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AeroVironment swings to profit on 62% increase in sales

The Monrovia company, which makes hand-held drones for the Pentagon and charging systems for electric vehicles, posts first-quarter earnings of $326,000. It had a loss last year.

September 08, 2011|By W.J. Hennigan, Los Angeles Times
  • Timothy E. Conver is chief executive of AeroVironment, the largest maker of hand-held drones for the Pentagon. The company posted earnings for the quarter ended July 30 of $326,000, or 1 cent a share, compared with a loss of $3.4 million, or 16 cents, a year earlier.
Timothy E. Conver is chief executive of AeroVironment, the largest maker… (Al Seib, Los Angeles Times )

AeroVironment Inc., the Monrovia company that makes small hand-held drones for the Pentagon and charging systems for electric vehicles, swung to a profit in its first quarter, bolstered by a 62% increase in sales.

The company Wednesday posted earnings for the quarter ended July 30 of $326,000, or 1 cent a share, compared with a loss of $3.4 million, or 16 cents, a year earlier. Analysts on average had forecast a profit of 1 cent a share.

AeroVironment is the Pentagon's top supplier of small drones, which include the Raven, Wasp and Puma models. The technology enables troops on the ground to see what lies over a hill or down the road.

In a conference call, AeroVironment Chief Executive Timothy E. Conver said the company's drones are still in demand despite expectations of cuts in Pentagon spending.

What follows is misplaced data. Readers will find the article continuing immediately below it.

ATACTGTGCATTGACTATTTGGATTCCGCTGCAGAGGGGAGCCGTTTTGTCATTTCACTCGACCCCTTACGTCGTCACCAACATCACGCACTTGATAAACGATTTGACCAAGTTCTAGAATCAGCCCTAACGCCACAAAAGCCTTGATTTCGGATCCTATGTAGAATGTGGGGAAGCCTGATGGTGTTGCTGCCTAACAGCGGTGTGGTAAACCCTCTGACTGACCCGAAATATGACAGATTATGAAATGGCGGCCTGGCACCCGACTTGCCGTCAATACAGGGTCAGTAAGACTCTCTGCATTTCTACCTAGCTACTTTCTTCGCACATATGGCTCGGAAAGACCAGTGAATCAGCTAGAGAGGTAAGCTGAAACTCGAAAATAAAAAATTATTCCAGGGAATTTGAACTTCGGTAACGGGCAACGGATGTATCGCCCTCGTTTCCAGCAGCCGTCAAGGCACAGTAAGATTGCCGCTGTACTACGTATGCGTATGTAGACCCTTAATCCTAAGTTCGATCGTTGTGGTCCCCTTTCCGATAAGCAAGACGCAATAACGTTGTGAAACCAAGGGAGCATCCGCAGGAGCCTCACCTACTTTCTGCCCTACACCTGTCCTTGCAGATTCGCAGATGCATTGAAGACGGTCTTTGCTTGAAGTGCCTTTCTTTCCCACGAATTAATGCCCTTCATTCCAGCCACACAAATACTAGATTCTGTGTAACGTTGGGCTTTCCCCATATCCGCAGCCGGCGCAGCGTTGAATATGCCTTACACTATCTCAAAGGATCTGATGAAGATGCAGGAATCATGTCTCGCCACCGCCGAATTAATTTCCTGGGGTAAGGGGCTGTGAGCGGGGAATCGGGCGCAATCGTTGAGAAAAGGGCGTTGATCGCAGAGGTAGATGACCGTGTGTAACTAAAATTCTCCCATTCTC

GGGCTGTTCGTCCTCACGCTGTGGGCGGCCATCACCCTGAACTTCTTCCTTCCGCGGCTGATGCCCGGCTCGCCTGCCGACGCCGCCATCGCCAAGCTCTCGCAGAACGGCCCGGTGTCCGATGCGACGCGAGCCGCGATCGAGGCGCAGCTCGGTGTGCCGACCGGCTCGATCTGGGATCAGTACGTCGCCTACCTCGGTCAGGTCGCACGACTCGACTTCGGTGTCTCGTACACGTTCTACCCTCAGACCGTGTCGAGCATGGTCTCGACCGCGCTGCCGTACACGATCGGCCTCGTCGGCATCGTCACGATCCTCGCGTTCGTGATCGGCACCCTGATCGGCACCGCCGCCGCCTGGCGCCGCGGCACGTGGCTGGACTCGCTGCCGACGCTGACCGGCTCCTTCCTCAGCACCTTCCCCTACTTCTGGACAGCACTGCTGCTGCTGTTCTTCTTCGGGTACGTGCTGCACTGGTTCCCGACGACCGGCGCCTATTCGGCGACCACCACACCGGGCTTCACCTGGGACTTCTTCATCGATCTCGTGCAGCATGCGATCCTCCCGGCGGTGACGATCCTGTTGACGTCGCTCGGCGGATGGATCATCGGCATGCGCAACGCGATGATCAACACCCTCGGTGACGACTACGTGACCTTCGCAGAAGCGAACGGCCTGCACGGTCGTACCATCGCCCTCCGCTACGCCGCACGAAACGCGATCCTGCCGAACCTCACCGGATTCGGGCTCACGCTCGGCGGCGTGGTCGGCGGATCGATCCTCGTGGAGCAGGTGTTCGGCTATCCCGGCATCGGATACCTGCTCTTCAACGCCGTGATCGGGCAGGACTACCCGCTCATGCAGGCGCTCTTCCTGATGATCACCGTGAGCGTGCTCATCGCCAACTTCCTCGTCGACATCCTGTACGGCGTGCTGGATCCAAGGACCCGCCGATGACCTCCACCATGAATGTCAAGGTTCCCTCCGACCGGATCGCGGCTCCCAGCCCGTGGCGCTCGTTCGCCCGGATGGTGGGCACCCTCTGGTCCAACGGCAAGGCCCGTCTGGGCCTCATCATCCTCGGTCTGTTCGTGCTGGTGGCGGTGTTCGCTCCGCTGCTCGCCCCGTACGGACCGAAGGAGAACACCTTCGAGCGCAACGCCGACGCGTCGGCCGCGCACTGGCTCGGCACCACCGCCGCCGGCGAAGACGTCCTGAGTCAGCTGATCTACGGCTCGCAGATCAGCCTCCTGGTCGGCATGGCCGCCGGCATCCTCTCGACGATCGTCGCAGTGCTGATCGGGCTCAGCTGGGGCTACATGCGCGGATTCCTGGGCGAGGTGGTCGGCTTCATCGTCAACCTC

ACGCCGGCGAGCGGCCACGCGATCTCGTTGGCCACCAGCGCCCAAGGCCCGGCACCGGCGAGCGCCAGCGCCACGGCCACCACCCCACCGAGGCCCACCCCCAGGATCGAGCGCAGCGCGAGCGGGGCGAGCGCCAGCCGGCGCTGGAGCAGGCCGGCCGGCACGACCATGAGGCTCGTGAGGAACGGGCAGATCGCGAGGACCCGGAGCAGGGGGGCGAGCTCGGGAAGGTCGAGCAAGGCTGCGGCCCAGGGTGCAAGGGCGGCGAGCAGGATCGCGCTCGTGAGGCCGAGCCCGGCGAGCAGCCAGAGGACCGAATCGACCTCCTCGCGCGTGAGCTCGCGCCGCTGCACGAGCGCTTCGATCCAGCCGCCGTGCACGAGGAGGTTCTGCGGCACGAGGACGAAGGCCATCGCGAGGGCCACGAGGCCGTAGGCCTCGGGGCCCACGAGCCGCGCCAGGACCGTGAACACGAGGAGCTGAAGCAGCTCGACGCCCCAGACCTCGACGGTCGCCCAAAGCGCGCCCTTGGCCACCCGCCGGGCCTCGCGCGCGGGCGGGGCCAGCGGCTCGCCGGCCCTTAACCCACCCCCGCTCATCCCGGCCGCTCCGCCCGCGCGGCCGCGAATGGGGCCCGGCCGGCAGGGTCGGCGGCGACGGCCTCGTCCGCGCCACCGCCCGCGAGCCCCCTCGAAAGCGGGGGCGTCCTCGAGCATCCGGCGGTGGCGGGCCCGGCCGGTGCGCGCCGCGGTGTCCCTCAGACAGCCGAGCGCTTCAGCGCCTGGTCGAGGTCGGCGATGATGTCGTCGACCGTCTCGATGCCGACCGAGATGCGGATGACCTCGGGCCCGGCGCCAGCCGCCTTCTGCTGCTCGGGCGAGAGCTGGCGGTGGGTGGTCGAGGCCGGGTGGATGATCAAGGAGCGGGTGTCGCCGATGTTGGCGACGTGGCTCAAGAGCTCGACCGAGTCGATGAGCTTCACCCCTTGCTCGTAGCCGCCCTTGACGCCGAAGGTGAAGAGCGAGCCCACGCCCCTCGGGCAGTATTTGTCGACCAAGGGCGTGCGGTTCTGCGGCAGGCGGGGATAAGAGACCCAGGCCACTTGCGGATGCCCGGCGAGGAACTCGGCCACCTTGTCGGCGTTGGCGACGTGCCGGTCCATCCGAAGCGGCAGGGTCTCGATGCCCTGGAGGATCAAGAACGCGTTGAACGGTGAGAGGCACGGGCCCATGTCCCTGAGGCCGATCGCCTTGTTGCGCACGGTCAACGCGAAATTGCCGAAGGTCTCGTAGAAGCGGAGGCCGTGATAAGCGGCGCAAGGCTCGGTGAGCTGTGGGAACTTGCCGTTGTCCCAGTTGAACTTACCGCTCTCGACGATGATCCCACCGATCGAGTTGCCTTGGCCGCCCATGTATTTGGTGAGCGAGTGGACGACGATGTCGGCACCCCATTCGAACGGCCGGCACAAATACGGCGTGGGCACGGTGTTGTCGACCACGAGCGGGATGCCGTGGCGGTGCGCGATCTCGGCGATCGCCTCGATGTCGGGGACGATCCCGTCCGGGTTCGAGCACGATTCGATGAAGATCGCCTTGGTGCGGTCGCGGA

Drone sales for the quarter increased 56% to $52 million from $33 million a year earlier.

But to expand business in the future the company, known as AV, "will have to go beyond military applications," Carver said.

The company's family of small drones will be well positioned to address the "largely untapped potential" of flying drones in commercial airspace for tasks like monitoring public safety, Conver said. "This market is likely to develop in the next few years and be both global and large once it emerges."

AeroVironment's total revenue was up 62% to $62 million.

Sales of the company's charging systems for electric vehicles rose 105% to $9.8 million.

AeroVironment rolled out its residential charging stations for the Nissan Leaf this year and struck a key deal with Nissan Canada to expand the program internationally. German automaker BMW also contracted with the company to build and install home charging systems for its ActiveE all electric vehicle.

"EV charging infrastructure is seen by many as a huge new market opportunity, and it has attracted global competition," Conver said.

The results were reported after the close of regular trading. AeroVironment shares closed up $1.75, or 6.2%, at $29.99.

william.hennigan@latimes.com

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